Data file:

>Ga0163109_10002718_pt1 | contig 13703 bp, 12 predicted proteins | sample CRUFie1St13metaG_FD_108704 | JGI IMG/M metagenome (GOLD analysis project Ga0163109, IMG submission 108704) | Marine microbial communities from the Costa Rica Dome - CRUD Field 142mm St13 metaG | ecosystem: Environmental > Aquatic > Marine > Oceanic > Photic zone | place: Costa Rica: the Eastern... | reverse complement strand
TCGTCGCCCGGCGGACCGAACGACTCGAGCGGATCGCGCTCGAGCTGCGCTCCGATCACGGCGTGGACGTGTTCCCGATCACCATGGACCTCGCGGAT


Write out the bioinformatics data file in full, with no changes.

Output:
>Ga0163109_10002718_pt1 | contig 13703 bp, 12 predicted proteins | sample CRUFie1St13metaG_FD_108704 | JGI IMG/M metagenome (GOLD analysis project Ga0163109, IMG submission 108704) | Marine microbial communities from the Costa Rica Dome - CRUD Field 142mm St13 metaG | ecosystem: Environmental > Aquatic > Marine > Oceanic > Photic zone | place: Costa Rica: the Eastern... | reverse complement strand
TCGTCGCCCGGCGGACCGAACGACTCGAGCGGATCGCGCTCGAGCTGCGCTCCGATCACGGCGTGGACGTGTTCCCGATCACCATGGACCTCGCGGAT